Crossroads By Carolyn
Last column I mentioned that a key turning point in my life was when I decided to drop out of college after a semester and start traveling. The other day I was thinking about another turning point. That point was four years later when I decided to leave Finland and go back to college. This was perhaps the more significant turning point, as it led my life onto the positive course that it’s on now. Why am I telling you this?
Normally I have a relatively clear idea of what I want to write my column about before I sit down to write. This time I don’t. It’s probably a symptom of my life still being in a greater state of flux than normal. In the last seven months, I left and divorced my husband, left my job for a new one and moved from six years of relative isolation in the Colorado mountains to the city of Minneapolis.
We are losing the wild. Out the window, the trees on the mountainside sway and curl in the wind. If I walk up the driveway a little, I can look into the Indian Peaks Wilderness. Wilderness. Sure, there are bears, mountain lions, and other wild animals, but there are also trails and planes flying in the sky above. A cellphone may even work. The wilderness area was created and delineated as a place where humans could connect with the past, nature, and with the notion of vastness and expansiveness.
I’ve been to some pretty shitty punk houses around the country, houses that provide a lifestyle only slightly better than what you might in the slums of Calcutta. You know the ones—bathrooms that make port-o-potties look luxurious, carpets and mattresses stained with blood, puke, piss, and booze, holes in the walls from fights that ensued over something no one can remember in the morning.
I opened my notebook to a blank sheet and wrote “Things I want in life” on top. I allowed myself to begin with material things to get me started, but material things immediately disappeared off the list. That’s not to say money isn’t necessary for having some of the things on my list, but having stuff really isn’t that important to me.
As a girl, I always fought the image of the “ideal” woman. The ideal woman was thin, pretty, and tricked into thinking that life was all about meeting a man, getting married and raising kids in the suburbs. She liked shopping and holding men’s hands. I absolutely refused to be her.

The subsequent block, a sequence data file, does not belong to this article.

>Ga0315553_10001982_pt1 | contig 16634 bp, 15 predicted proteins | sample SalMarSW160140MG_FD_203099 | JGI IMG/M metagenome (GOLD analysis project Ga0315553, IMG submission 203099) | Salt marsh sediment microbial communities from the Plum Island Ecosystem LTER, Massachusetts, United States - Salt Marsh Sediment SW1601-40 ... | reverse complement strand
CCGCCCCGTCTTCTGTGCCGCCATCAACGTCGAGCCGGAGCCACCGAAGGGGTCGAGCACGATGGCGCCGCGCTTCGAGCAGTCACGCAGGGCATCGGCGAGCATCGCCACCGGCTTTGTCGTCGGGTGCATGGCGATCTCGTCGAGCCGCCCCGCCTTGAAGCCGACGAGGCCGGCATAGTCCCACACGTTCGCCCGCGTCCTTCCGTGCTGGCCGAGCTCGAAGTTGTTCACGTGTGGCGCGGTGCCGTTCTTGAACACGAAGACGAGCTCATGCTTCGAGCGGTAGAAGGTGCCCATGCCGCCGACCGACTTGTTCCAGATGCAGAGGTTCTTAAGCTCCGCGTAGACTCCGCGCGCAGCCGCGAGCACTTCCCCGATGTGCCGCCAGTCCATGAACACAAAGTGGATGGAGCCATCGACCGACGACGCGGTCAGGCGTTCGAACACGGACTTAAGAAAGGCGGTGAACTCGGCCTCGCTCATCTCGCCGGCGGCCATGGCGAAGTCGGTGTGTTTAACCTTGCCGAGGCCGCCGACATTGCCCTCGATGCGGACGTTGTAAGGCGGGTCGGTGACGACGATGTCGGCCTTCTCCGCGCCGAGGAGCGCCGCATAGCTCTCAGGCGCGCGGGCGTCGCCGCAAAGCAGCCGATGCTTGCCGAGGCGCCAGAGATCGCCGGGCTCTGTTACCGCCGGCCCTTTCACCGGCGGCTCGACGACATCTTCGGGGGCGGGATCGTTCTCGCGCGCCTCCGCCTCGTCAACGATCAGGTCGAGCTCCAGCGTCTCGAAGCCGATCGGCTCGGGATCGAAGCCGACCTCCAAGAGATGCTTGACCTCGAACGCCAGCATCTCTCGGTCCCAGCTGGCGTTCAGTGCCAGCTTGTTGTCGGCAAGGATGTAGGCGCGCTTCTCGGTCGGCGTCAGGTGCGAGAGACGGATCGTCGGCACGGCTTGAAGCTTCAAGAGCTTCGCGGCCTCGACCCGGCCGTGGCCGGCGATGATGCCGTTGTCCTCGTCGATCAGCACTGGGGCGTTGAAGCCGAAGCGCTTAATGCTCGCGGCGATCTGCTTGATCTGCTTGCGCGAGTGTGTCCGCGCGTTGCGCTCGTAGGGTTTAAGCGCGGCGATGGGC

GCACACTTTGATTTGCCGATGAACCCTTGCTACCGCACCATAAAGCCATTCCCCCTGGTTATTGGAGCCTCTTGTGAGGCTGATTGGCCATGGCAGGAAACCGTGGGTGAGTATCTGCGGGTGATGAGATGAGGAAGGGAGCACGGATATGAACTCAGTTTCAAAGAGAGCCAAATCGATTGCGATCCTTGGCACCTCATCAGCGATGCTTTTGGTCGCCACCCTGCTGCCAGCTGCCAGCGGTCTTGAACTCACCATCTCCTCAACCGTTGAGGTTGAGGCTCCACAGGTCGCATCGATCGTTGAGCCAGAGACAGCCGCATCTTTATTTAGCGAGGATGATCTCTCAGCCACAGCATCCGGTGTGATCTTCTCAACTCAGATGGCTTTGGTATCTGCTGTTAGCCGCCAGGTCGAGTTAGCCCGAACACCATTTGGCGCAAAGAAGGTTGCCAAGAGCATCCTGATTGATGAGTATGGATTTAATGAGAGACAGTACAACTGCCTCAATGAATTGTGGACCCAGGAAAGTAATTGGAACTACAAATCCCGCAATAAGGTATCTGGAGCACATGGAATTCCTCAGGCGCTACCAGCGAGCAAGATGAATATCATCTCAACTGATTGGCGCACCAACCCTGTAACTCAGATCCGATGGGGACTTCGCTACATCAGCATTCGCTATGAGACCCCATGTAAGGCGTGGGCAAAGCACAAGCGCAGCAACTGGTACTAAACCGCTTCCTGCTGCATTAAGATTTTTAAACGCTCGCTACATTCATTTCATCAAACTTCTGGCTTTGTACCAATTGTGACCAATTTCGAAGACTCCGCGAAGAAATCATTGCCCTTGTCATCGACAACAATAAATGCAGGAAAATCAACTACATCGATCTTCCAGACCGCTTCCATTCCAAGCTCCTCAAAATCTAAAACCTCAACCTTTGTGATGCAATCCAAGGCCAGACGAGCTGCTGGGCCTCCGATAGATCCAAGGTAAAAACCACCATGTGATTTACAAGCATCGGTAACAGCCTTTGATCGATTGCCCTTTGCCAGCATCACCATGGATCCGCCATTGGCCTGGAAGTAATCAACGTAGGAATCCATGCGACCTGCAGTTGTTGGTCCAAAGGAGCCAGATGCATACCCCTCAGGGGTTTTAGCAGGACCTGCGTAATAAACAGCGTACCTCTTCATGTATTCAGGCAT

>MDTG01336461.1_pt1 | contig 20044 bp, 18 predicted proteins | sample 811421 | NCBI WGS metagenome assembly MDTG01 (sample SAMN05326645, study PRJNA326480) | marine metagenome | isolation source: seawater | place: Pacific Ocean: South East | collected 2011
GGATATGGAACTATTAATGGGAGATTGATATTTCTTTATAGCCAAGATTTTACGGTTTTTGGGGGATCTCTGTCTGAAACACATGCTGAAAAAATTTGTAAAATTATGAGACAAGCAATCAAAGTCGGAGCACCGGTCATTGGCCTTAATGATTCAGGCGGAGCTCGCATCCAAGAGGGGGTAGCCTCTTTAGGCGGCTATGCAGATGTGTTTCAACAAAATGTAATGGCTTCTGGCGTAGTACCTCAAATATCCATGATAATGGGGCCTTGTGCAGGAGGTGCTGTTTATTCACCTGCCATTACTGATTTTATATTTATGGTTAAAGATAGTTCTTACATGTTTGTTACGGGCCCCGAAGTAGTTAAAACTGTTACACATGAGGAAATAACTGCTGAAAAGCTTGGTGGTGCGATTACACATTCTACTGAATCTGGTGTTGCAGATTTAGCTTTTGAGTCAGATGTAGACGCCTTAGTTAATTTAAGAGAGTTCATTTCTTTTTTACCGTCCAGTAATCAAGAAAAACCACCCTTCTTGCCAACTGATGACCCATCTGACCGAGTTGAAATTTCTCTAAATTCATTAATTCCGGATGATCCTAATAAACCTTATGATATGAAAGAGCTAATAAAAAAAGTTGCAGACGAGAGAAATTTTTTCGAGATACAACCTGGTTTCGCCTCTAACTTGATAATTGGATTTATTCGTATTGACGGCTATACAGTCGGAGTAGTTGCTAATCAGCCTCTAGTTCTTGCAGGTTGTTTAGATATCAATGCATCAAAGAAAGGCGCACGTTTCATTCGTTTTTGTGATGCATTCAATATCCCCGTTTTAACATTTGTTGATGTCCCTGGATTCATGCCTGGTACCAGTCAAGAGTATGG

I am in love with leaves and the final explosion of color before the starkness of winter. Some people consider spring to be the time fullest of life and action. I can definitely see their point—sprouting buds and the emergence of everything green. But for me, the fall is all about life. It embodies movement and change. It is in the edge, the margin of the season before everything is locked away in ice, that I feel the real pulse of life and earth. Around my home, the leaves are changing, the bears are searching for food anywhere t
I recently attended a meeting that was meant to be an open forum for the business community and environmental community to better understand one another. There was some clearing up of misconceptions, like just because someone owns a business doesn’t mean she wants to cover all the parks in concrete. Other misconceptions and stereotypes were annoyingly reinforced.
“Crossroads” is more and more becoming the perfect title for this column and an increasingly accurate reflection of my life. Except crossroads can be a little misleading. It is rare in life to have such obvious choices and often you didn’t realize you were at a crossroads until you are already on your path. And sometimes it is better not to choose, but to close your eyes and jump and let gravity sort it out.
In the early morning hours on October 29th, the wildfire came. I woke up to howling wind ripping through the canyon, shaking the window panes, and freeing the blue tarp that covers the firewood. As I lay mostly asleep, the thought entered my mind of what would happen if a power line fell in the forest. Still, the idea of a fire was rather abstract and distant and I fell back asleep.